Illinois This Week in Springfield – 99-12

BUSINESS DAY 2015 SETS RECORD
ILLINOIS PENSION REFORM UNANIMOUSLY RULED UNCONSTITUTIONAL
BUDGET VOTES
WORKERS COMPENSATION
TORT REFORM & RIGHT TO WORK

 

This Week In Springfield witnessed record-breaking attendance at Business Day 2015 and a noteworthy, but not unexpected, ruling by the Illinois Supreme Court.

BUSINESS DAY 2015 SETS RECORD

Business Day 2015 drew its largest crowd yet of employers as over 400 employers came to Springfield to meet with legislators and tell share with them the challenges and rewards of owning a business in this state.  At a time when the Assembly is looking to cut budgets, increase revenue and restructure pensions, employers are concerned about how all of it will affect the success of their businesses and their workforce.

The event actually started Tuesday night with a combined dinner of IRMA and IMA’s respective Boards of Directors. Governor Bruce Rauner stopped in to mix with the crowd and welcome them to Springfield. The Governor echoed his consistent theme that he is focused on achieving structural reforms (e.g. tort, workers’ compensation, property tax, etc.) prior to any discussion of new tax revenues.

Wednesday’s event began with a luncheon where a standing-room-only crowd heard directly from two people who are heavily involved in determining the outcome of budget discussions, Senate President John Cullerton (D-Chicago) and House Republican Leader Jim Durkin (R-Burr Ridge).  After hearing about Illinois’ current financial condition and diametrically opposing viewpoints for how to address that financial condition, the crowd had the added bonus of hearing from Congressman Adam Kinzinger (R-16th District) as he was home to tend to the matters of his district.

Sen. Cullerton focused his remarks on the importance of passing a state budget and criticized the Governor’s proposed budget as being substantially out-of-balance particularly as it relates to his proposed pension reforms.  While the Governor has set up a series of working groups to discuss various aspects of the budget, he has not yet said what he will cut, and what revenue, if any, he will raise.  The Senate President believes the state’s budget problems cannot be fixed by cuts but will require additional revenues. To that end, Sen. Cullerton addressed the state’s income tax stating that Illinois’ rates were favorable when compared to the income tax structures of neighboring states, even those of Indiana and Wisconsin, both states with Republican Governors. According to the Senate President, Illinois would have an additional $5 billion in revenue if we had Indiana’s income tax structure and an additional $10 billion if we had Wisconsin’s. As the May 31st deadline looms closer, it is clear that both sides are still very far from agreement and while these issues can be considered beyond that date, it will take a super-majority to pass any initiative beyond the deadline.  President Cullerton noted that the Senate Democrats would not pass a budget all on their own – that significant votes from Republican legislators would be required. The final solution, according to Sen. Cullerton, would need to be bipartisan and would, ultimately, need to raise revenue.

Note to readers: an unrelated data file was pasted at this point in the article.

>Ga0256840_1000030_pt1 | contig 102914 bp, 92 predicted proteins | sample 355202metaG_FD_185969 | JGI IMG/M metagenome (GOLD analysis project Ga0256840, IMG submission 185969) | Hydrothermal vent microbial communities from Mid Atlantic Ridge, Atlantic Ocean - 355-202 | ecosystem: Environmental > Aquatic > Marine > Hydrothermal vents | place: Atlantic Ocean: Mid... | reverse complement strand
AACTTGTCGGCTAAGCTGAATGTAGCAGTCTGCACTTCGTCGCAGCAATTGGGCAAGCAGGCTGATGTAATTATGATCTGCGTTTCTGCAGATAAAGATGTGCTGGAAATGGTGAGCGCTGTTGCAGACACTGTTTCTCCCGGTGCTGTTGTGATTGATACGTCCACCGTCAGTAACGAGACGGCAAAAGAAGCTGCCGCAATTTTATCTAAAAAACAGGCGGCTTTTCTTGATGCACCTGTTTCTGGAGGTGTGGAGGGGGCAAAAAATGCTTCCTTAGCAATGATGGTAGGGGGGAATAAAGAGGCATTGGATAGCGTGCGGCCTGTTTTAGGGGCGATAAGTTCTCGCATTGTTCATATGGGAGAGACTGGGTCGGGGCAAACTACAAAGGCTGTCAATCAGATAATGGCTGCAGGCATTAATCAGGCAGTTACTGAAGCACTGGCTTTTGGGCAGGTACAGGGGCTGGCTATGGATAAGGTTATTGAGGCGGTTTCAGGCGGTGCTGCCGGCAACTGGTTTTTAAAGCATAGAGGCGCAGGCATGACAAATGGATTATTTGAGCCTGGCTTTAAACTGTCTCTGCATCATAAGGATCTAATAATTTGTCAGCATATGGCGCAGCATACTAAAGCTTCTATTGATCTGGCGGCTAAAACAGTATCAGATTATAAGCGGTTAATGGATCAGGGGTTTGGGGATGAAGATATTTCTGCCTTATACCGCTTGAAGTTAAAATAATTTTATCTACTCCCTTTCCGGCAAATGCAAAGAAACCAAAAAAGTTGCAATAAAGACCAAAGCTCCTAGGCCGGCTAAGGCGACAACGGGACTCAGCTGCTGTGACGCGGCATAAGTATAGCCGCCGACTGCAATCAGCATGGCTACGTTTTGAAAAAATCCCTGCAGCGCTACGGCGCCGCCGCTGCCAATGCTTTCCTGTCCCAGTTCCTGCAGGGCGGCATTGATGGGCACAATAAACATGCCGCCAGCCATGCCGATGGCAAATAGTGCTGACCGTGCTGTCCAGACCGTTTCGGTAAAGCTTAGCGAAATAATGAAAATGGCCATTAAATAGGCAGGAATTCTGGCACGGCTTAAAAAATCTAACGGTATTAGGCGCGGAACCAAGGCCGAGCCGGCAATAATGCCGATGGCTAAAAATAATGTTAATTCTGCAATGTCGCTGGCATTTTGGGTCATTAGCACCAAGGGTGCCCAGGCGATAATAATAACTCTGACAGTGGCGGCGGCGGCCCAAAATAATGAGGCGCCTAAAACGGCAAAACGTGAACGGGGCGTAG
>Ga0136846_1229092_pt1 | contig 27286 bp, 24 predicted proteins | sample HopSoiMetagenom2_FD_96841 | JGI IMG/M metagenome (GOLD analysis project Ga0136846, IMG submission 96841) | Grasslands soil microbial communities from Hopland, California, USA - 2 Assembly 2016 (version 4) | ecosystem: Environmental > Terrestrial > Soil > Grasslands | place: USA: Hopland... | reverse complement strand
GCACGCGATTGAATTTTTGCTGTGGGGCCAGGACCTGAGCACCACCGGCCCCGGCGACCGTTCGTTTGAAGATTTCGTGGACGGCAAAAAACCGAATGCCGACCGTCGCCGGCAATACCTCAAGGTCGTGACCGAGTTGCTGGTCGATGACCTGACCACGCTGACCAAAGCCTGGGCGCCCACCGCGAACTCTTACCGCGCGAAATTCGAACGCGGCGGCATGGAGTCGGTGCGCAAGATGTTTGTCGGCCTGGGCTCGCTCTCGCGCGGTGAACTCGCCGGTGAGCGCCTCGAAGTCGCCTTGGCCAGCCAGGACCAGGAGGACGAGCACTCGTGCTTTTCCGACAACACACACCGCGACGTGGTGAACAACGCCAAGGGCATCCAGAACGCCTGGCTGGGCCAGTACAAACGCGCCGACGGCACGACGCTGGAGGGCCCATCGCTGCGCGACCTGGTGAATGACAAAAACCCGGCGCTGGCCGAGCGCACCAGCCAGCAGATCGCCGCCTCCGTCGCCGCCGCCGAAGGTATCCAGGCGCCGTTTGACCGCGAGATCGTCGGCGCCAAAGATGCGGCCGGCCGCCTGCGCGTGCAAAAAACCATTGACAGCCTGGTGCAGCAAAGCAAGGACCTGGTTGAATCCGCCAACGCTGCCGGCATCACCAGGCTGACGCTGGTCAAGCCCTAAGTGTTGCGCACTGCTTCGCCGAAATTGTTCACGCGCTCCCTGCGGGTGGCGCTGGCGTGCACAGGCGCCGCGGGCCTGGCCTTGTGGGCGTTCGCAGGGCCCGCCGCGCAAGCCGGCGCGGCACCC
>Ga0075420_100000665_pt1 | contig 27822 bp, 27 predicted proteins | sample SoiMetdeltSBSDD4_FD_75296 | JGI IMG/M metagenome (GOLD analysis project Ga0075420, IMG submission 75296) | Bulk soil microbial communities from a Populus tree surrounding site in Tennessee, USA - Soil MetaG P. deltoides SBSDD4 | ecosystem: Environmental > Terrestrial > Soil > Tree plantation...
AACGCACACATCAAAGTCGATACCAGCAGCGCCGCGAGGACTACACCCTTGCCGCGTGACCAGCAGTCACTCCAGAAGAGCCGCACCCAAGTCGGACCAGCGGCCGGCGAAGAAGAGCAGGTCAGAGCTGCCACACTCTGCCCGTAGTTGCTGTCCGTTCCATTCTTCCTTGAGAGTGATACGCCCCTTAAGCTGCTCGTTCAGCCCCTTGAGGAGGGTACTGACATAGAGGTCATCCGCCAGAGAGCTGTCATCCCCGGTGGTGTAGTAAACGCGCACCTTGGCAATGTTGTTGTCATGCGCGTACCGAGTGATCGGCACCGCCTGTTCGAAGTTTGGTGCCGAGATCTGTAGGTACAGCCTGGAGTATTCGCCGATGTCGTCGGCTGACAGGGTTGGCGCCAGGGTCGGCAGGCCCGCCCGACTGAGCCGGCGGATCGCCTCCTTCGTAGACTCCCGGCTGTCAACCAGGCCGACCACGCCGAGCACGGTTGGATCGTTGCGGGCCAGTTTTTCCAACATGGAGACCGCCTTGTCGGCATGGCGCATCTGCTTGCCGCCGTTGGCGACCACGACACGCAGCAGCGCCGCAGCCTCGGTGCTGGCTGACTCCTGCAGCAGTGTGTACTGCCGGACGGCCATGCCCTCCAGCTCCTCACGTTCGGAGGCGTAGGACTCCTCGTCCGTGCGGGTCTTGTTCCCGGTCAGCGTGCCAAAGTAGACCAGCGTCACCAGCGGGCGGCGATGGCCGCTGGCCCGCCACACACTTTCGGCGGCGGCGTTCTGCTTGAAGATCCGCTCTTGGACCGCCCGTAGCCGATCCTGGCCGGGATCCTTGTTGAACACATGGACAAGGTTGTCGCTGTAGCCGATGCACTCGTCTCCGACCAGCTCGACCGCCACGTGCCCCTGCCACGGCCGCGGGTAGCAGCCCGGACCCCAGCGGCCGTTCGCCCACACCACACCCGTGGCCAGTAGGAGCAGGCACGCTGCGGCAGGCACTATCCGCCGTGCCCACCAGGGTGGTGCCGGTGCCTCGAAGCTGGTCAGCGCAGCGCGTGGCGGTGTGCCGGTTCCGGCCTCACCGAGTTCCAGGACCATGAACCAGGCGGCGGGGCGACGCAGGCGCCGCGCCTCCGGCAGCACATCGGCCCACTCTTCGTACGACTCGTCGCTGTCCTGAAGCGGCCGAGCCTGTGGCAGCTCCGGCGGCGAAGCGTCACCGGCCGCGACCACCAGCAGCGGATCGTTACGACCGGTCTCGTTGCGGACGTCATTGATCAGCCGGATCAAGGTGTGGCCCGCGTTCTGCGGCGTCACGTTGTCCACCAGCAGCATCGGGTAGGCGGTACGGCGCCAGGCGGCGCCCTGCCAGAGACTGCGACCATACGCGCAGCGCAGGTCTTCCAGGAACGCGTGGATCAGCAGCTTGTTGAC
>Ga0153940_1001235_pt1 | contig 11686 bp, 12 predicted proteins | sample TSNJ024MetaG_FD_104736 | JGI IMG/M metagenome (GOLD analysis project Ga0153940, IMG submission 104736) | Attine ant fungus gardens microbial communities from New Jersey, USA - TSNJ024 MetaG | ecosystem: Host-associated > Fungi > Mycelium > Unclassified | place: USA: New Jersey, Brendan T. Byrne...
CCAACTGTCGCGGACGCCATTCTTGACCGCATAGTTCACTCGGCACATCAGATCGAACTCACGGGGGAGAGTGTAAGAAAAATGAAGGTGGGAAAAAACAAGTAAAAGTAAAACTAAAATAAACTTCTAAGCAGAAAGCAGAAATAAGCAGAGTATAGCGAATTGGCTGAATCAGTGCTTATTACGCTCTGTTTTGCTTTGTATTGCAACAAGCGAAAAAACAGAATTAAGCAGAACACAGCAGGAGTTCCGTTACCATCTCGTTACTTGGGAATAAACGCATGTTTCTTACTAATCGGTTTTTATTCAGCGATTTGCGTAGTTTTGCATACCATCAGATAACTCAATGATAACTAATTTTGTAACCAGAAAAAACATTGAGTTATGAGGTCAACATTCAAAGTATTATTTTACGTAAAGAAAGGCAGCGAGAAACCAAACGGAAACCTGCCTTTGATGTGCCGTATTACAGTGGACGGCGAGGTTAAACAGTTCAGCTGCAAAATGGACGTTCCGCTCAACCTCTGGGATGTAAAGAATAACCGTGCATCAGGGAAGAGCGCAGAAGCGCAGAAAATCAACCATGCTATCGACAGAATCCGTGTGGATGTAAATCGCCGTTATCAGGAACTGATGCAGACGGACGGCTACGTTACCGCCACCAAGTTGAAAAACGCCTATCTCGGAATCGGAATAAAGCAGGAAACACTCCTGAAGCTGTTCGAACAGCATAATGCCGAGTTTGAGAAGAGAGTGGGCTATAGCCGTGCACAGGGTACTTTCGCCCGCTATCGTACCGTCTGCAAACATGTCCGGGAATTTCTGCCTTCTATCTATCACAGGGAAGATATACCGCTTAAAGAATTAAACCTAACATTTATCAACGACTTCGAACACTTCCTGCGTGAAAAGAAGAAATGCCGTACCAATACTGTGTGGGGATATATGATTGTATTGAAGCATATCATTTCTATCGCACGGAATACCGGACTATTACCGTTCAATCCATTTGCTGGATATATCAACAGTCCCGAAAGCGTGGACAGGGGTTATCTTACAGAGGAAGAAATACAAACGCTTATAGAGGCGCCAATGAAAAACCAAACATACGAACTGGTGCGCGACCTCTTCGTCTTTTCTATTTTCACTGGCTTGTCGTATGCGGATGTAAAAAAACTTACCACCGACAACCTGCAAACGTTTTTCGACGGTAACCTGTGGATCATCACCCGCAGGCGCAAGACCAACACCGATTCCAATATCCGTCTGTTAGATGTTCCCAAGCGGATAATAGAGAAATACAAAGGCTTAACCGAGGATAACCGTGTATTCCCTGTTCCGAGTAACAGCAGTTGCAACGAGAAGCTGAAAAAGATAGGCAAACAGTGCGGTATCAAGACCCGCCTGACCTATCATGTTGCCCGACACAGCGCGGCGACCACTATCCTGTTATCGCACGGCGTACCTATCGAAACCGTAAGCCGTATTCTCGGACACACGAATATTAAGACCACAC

Illinois House Minority Leader Jim Durkin urged business to keep their faith in the State and General Assembly.  He thanked the employers present for remaining in Illinois and keeping the residents of Illinois’ employed while facing high costs and cumbersome regulations.  Despite the combative tone being set at the Capitol, Leader Durkin expressed optimism in the Governor and the ability to reach a bi-partisan consensus on the budget negotiations.  Although the State’s revenue is projected to be the same as in 2011, Durkin made it clear that raising taxes is not a viable solution and stated that Republicans are trying to repair 12 years of Democratic mismanagement. He explained that history has shown a tax increase has not worked by pointing to continued unemployment and $9 billion in unpaid bills despite an additional $31 billion in revenue. He believes the General Assembly has an opportunity for the Assembly to truly balance the budget and this does not require a wholesale increase in taxes but a fundamental change in how the State spends revenue.